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Re: What would it take....

From: Samuel Thibault
Subject: Re: What would it take....
Date: Wed, 23 Dec 2009 12:45:27 +0100
User-agent: Mutt/1.5.12-2006-07-14

Da Zheng, le Wed 23 Dec 2009 19:17:43 +0800, a écrit :
> If we declare all shared variables are volatile, it certainly work but there 
> is serious performance penalty here. I think that's why people prefer to use 
> spin_lock or mutex to protect other variables.


> I think the difference in the SMP case is that there may be cache coherence 
> problem

Yes, exactly.

> but I believe most SMP handle it by hardware automatically and software 
> doesn't need to do anything.

That would be too expensive and wouldn't scale. That's what i386 does,
and it doesn't scale. Nowadays x86 does out-of order stores which
permits much more efficient hardware cache coherency. most other
processors have already been doing it that way from the beginning of
course :)

> Is there anything else we should worry about?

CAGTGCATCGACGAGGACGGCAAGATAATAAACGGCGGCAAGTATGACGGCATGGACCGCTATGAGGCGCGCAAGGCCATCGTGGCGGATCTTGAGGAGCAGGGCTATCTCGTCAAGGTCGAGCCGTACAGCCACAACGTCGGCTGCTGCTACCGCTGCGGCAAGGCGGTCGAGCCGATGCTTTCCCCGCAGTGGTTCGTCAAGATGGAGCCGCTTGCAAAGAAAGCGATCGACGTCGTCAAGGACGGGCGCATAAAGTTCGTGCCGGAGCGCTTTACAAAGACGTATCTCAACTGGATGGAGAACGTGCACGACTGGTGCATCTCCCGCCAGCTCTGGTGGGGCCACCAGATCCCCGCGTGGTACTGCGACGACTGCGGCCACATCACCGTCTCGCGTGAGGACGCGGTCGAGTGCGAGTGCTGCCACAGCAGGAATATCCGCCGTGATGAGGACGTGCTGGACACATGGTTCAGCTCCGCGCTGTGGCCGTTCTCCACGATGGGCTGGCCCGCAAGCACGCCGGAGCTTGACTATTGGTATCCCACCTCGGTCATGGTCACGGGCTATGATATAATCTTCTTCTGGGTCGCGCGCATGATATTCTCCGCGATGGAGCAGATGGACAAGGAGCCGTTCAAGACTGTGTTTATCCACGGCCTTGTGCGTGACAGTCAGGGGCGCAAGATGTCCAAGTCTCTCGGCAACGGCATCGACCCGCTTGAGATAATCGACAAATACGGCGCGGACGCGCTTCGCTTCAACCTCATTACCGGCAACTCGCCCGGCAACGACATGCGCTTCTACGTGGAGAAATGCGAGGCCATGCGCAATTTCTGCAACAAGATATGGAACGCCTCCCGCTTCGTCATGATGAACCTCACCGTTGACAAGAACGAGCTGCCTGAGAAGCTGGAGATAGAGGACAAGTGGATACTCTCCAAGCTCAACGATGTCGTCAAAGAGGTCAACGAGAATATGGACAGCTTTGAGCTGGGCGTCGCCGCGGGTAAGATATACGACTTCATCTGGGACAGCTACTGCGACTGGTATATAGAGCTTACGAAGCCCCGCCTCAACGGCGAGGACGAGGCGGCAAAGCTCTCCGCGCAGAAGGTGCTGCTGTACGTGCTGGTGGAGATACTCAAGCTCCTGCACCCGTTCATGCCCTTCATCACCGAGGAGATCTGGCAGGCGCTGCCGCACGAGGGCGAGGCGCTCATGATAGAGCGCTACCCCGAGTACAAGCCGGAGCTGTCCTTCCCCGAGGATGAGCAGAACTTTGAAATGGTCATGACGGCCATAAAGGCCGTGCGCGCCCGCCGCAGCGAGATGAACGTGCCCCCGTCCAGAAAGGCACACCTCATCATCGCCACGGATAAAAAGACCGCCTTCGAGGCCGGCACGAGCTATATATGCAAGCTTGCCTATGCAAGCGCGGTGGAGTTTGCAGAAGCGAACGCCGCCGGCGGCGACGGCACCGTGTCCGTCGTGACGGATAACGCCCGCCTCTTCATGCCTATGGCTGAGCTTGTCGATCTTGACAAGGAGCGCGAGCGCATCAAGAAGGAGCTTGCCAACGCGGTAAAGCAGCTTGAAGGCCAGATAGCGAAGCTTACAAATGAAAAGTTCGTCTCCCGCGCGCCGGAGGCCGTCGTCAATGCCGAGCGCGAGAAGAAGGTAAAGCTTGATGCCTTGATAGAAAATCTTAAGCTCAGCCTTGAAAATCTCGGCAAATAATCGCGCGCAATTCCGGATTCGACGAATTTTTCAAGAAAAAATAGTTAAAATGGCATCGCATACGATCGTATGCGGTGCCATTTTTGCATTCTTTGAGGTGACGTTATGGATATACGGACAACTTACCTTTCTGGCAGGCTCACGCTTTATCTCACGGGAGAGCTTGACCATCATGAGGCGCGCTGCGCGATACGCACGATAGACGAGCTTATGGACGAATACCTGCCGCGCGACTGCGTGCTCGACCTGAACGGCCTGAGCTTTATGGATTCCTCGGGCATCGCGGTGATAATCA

Ordering. See /usr/src/linux/Documentation/memory-barriers.txt

> Then the use of volatile is very limited and the only case I can think of is 
> something like signal handling where there is long jump.

There's also memory-mapped hardware registers (for which the OS has to
disable processor cache too, of course).

> In this case, either compilers or the machine cannot reorder instructions any 
> way.

They wouldn't because they provide sequential coherency, indeed

> Unless you mean different preemption here.

I mean that, but remember that incrementing a variable may be done by
load then inc, then store. If a signal happens in between and jumps to
another thread incrementing the same variable, you've lost.

> >> Doesn't "memory" mean memory barrier?
> > 
> > Depends on what you mean by "memory barrier".  It's a memory barrier only
> > for the compiler, by telling it that the asm statement modified memory
> > in a way beyond the other asm constraints.  It doesn't emit an
> > instruction to ensure memory barrier at the SMP level, for instance.
> I believe "memory" can also prevent GCC reordering some
> instructions. For example, the instructions before "memory" cannot
> be reordered and be executed after "memory".

They can if they don't touch memory for instance.

> No instructions will be generated to prevent out-of-order execution of
> instructions in the processor?

Yes. Asm statements really _only_ emit what you put in the string.

> Memory barrier at the SMP level is to handle the cache coherence problem?



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